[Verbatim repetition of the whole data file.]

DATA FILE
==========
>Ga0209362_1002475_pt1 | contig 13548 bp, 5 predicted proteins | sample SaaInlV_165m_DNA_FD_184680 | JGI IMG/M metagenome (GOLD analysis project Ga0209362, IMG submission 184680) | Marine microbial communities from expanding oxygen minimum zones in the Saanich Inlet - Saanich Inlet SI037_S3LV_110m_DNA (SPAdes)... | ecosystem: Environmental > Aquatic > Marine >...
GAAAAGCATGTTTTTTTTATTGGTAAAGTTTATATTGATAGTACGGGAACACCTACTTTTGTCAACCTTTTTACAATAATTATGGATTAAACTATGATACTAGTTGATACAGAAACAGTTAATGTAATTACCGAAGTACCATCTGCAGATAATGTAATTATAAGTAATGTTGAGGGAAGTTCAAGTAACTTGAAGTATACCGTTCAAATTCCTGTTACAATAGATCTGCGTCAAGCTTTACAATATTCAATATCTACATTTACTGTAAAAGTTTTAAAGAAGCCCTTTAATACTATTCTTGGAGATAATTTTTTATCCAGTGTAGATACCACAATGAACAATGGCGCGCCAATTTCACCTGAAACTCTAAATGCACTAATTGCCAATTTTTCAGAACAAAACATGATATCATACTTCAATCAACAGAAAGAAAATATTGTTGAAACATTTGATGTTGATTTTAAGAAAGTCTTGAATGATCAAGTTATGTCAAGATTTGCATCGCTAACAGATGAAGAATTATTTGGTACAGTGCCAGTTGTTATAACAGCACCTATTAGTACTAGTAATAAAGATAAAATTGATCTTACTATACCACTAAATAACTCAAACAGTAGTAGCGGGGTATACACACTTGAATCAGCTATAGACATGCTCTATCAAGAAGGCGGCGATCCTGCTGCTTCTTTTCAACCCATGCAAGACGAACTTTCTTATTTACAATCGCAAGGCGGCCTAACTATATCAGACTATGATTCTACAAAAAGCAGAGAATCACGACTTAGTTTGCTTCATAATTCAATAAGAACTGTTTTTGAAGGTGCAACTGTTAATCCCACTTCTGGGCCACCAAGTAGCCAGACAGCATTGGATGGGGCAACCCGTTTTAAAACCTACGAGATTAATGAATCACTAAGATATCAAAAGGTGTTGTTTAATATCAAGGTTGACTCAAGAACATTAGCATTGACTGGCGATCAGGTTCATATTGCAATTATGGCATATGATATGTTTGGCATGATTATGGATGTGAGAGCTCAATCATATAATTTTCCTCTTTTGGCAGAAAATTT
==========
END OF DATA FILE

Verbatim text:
>Ga0209362_1002475_pt1 | contig 13548 bp, 5 predicted proteins | sample SaaInlV_165m_DNA_FD_184680 | JGI IMG/M metagenome (GOLD analysis project Ga0209362, IMG submission 184680) | Marine microbial communities from expanding oxygen minimum zones in the Saanich Inlet - Saanich Inlet SI037_S3LV_110m_DNA (SPAdes)... | ecosystem: Environmental > Aquatic > Marine >...
GAAAAGCATGTTTTTTTTATTGGTAAAGTTTATATTGATAGTACGGGAACACCTACTTTTGTCAACCTTTTTACAATAATTATGGATTAAACTATGATACTAGTTGATACAGAAACAGTTAATGTAATTACCGAAGTACCATCTGCAGATAATGTAATTATAAGTAATGTTGAGGGAAGTTCAAGTAACTTGAAGTATACCGTTCAAATTCCTGTTACAATAGATCTGCGTCAAGCTTTACAATATTCAATATCTACATTTACTGTAAAAGTTTTAAAGAAGCCCTTTAATACTATTCTTGGAGATAATTTTTTATCCAGTGTAGATACCACAATGAACAATGGCGCGCCAATTTCACCTGAAACTCTAAATGCACTAATTGCCAATTTTTCAGAACAAAACATGATATCATACTTCAATCAACAGAAAGAAAATATTGTTGAAACATTTGATGTTGATTTTAAGAAAGTCTTGAATGATCAAGTTATGTCAAGATTTGCATCGCTAACAGATGAAGAATTATTTGGTACAGTGCCAGTTGTTATAACAGCACCTATTAGTACTAGTAATAAAGATAAAATTGATCTTACTATACCACTAAATAACTCAAACAGTAGTAGCGGGGTATACACACTTGAATCAGCTATAGACATGCTCTATCAAGAAGGCGGCGATCCTGCTGCTTCTTTTCAACCCATGCAAGACGAACTTTCTTATTTACAATCGCAAGGCGGCCTAACTATATCAGACTATGATTCTACAAAAAGCAGAGAATCACGACTTAGTTTGCTTCATAATTCAATAAGAACTGTTTTTGAAGGTGCAACTGTTAATCCCACTTCTGGGCCACCAAGTAGCCAGACAGCATTGGATGGGGCAACCCGTTTTAAAACCTACGAGATTAATGAATCACTAAGATATCAAAAGGTGTTGTTTAATATCAAGGTTGACTCAAGAACATTAGCATTGACTGGCGATCAGGTTCATATTGCAATTATGGCATATGATATGTTTGGCATGATTATGGATGTGAGAGCTCAATCATATAATTTTCCTCTTTTGGCAGAAAATTT